Theater Review - Tarell Alvin McCraney's Choir Boy comes to the Alliance
The celebrated playwright returns after getting a big start in 2008
The housing projects of Miami and the Royal Shakespeare Company in London probably seem about as far apart as two places can get, but for playwright Tarell Alvin McCraney, whose latest play Choir Boy has its Atlanta premiere at the Alliance this month, they're both stops on a life trajectory that seems as incredible as anything from the most dramatic play. McCraney spent much of his early life being raised by his young mother in the Liberty Projects of Miami, which have been identified as among the nation's worst.
But playwriting and performing always provided a sense of release for McCraney, and he participated in several theater programs for at-risk youth as a child and then went on to study as an undergraduate at the Theatre School at DePaul University in Chicago and as a graduate at the Yale School of Drama. In 2007, he won the Kendeda Graduate Playwriting Competition for his script In the Red and Brown Water, which was produced by the Alliance Theatre. It proved to be a crucial step in his career, and McCraney since went on to become international playwright-in-residence at the Royal Shakespeare Company, a position he held for three years, and a member of Chicago's prestigious Steppenwolf Theatre. We caught up with McCraney, who is often as aesthetically spare in his speech as he is in his writing, to discuss the new play, his return to Atlanta, and the things he's been up to since his last production here.
Choir Boy had a pretty incredible world premiere this summer up in New York: a glowing review in the New York Times, sold-out shows, several extensions to the run, and more. Was there one moment that you think of as particularly surprising or gratifying, some sort of personal highlight or milestone that maybe people didn't see?
The truth be known the most exciting things were happening on the stage. I got to work with those incredible actors, Jeremy Pope and Nicholas Ashe. And to get to know them as young people is sort of extraordinary. I'm really excited to see where they go and all that they brought to the piece.
For people who aren't familiar with Choir Boy yet, can you share a little bit about the show and what the inspiration was for writing it?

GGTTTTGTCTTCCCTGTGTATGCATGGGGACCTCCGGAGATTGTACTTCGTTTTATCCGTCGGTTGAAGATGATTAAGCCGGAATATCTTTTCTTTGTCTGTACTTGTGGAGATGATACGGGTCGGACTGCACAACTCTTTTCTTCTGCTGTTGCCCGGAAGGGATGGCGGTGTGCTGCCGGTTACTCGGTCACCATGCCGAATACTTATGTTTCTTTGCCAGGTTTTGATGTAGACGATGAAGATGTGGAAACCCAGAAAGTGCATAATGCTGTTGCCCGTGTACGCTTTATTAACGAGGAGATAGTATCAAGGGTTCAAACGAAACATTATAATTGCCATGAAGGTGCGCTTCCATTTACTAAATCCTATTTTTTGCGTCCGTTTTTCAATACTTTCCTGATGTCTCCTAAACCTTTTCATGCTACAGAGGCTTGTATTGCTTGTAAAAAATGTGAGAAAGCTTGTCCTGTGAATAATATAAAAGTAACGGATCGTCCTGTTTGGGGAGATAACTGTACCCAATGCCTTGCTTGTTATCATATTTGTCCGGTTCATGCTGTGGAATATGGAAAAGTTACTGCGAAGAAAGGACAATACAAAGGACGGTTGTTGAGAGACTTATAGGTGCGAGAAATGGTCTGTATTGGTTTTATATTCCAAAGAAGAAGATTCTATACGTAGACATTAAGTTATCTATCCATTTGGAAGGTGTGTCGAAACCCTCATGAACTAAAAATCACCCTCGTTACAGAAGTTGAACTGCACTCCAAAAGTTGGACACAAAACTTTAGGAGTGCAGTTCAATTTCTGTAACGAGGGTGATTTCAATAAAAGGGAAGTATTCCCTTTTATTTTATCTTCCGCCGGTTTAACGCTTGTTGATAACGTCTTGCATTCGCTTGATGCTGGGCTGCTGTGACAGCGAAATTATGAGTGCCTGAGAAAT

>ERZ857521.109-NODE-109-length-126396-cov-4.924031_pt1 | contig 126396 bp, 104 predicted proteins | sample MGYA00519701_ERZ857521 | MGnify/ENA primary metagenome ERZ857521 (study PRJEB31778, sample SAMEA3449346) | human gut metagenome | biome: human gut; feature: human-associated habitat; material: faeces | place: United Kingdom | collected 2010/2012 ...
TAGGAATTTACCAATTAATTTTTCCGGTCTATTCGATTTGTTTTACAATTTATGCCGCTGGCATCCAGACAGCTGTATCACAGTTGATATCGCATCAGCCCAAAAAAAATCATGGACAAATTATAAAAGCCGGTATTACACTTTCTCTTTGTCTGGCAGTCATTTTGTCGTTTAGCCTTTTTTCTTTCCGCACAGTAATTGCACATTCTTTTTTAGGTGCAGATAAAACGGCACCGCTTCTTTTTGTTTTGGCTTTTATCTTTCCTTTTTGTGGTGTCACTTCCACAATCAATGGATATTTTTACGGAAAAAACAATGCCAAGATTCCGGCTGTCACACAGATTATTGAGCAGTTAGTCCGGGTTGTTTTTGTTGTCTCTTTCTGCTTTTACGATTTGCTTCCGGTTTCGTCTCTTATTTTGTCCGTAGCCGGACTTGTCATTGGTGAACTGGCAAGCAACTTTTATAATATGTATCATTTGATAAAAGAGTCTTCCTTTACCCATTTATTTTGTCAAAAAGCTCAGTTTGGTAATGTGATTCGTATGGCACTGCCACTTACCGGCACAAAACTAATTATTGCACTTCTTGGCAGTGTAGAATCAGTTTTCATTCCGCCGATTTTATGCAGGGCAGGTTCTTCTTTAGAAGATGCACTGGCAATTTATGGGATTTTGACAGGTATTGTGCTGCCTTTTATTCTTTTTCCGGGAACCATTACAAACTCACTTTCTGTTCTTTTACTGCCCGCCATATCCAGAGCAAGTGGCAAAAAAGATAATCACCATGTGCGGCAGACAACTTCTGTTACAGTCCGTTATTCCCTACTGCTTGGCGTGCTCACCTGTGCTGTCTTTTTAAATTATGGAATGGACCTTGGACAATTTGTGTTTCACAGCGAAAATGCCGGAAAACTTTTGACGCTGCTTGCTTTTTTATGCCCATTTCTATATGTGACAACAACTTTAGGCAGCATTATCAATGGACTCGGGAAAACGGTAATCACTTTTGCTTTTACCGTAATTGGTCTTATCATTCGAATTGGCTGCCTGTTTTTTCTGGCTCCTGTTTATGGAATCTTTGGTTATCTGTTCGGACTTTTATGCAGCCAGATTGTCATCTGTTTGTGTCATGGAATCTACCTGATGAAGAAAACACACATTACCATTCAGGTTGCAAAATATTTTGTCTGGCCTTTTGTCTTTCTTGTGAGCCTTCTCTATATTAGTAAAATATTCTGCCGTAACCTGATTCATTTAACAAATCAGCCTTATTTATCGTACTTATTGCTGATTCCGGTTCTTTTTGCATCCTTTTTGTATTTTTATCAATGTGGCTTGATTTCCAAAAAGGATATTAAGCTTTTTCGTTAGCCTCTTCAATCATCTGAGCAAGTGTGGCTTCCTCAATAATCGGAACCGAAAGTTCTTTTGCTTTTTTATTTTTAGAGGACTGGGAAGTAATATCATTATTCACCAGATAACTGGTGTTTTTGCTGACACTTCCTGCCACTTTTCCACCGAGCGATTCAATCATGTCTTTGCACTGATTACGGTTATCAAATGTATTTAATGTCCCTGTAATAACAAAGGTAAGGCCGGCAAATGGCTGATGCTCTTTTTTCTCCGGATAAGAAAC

Choir Boy is a play about an all-male prep school, Charles R. Drew Prep School for Boys. It chronicles the senior year of a kid named Pharus Young who is lead of the choir, which is sort of the calling card for the school. The inspiration was dealing with a young man who may not fit into what we think of as the model of young black men and the trials of that year.
Would you say that the play is at all based on your own experiences? Did your adolescence look like Pharus' at all?
No. Pharus is unique in that he's outspoken and flamboyant and extraordinarily smart. He's a genius and ahead of his time. Those are the things that help him and also get him into trouble.
The school in the play is in the South. Is it based on a real school?
No. There are no more schools like it. There used to be schools like it in the United States, but they don't exist anymore.
Why do you think it's important to bring the play to Atlanta?
I grew up in the South. Particularly I'm just excited to have it at the Alliance. I think audiences there will have interesting discourse with the piece. I always find those audiences smart but also viscerally aware. That's always a gift to any play.
After your first production here you became playwright in residence at the Royal Shakespeare Company. That's pretty mind-blowing. Tell us about your time with that institution.
I actually got that job while I was in Atlanta working on In the Red and Brown Water. I was there for three years, and now I'm an associate artist with them working to create a production of Antony and Cleopatra, which starts rehearsal on the 23rd. It was a really extraordinary time. I got to learn a lot. It followed on my post-graduate education. Diving into this scholarly and intense relationship with Shakespeare's work, I think it just provided an opportunity I was blessed to have. It afforded an opportunity to look at the canon and see how it affected my work and the work around me.